Some patches of the High Street — notably the west side of the southern stretch and the group consisting of numbers 138-144 — survive to give a flavour of what the whole place was like back in 1911. For the most part, though, it survives only in old photographs.

This page was added on 24/09/2014.

Comments about this page

  • Thanks Nick it was Wheelers. I remember going in their shop when I was very young with my Mum. Savages was the shoe shop, I worked there at weekends when I was 16 and still at school. Wheelers was where Tandys used to be. 😀😀

    By Heather O’Dell (04/07/2018)
  • I’ve had a look in the trade directory for 1960. There are no haberdashers listed, but there are two drapers in Turners Hill, which might be what you’re thinking of. One was Wheelers (which I remember) which was where Tesco’s is now – it would have been almost opposite the Triangle. The other was Savage, which was further up the road, north of Windmill Lane. Do either of those ring a bell?

    Nick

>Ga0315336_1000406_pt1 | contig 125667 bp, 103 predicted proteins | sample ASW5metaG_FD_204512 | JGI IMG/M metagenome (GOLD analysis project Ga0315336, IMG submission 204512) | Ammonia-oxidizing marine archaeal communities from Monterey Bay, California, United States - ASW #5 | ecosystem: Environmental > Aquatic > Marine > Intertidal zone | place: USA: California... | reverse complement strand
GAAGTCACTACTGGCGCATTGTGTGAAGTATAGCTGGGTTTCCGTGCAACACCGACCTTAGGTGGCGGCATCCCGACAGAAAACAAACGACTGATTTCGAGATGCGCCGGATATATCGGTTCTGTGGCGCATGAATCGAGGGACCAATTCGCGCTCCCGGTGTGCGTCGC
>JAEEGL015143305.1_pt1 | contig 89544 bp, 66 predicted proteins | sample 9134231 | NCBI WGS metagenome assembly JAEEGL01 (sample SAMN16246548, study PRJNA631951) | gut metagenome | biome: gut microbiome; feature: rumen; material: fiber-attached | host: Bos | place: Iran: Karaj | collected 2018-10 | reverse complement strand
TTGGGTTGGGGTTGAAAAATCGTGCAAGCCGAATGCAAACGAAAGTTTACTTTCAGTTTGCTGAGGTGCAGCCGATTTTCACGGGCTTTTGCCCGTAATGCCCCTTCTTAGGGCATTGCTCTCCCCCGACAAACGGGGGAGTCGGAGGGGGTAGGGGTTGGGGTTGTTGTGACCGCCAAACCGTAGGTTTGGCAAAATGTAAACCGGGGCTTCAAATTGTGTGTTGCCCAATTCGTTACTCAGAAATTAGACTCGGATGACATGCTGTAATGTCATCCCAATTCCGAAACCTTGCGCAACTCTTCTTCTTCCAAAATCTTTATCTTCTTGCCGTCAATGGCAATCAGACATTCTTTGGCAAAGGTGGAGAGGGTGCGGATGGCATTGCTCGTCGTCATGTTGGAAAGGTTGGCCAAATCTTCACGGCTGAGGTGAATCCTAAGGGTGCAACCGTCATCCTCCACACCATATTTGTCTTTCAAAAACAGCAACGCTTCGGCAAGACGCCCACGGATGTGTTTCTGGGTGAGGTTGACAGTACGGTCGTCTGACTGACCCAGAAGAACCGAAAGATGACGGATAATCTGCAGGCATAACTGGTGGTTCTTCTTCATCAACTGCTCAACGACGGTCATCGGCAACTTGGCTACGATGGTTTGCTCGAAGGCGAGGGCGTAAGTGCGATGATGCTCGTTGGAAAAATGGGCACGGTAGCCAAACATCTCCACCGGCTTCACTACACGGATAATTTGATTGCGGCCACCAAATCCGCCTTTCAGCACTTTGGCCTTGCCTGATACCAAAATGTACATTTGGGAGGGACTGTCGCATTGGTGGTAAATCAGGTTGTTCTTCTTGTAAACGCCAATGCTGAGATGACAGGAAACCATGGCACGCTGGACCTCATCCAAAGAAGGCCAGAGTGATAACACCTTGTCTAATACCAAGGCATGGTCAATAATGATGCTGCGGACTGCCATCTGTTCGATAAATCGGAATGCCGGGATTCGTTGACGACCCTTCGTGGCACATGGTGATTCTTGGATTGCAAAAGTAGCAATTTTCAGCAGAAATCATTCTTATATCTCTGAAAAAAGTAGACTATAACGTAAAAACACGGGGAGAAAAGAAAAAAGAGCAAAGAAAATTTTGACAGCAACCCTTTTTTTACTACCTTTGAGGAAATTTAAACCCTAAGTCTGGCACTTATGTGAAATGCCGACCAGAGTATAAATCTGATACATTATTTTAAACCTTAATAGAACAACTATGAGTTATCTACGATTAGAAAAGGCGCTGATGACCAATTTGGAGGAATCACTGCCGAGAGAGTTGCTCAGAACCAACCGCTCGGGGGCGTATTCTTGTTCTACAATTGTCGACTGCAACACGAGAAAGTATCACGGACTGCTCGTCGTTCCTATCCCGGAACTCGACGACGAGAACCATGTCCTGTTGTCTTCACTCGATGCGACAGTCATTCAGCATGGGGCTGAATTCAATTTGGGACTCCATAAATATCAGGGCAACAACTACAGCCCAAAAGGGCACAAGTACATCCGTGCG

By Nicholas Blatchley (04/07/2018)
  • Heather, I think I remember the shop you mention, but I can’t remember what it was called. I’ll see if I can find out.

    By Nicholas Blatchley (04/07/2018)
  • What was the old Haberdashers called early 1960s at the Old Pond, where two old sisters used to serve you and sell dressmaking materials and the like. I am writing my life story.

    By Heather O'Dell (03/07/2018)
  • Michell & Walsh we’re opposite the police station. My husband and I lived above farmer butcher that was owned by mr Bellam ,Number 83 Turners Hill 1964 – 1969 . Farmer Butchers consisted of one whole property 83 ,85, 87. At the back was a very large beautiful garden.next to the garden down the side yard was a blacksmith named Dougie co & Son.

    By Carol sample (04/05/2018)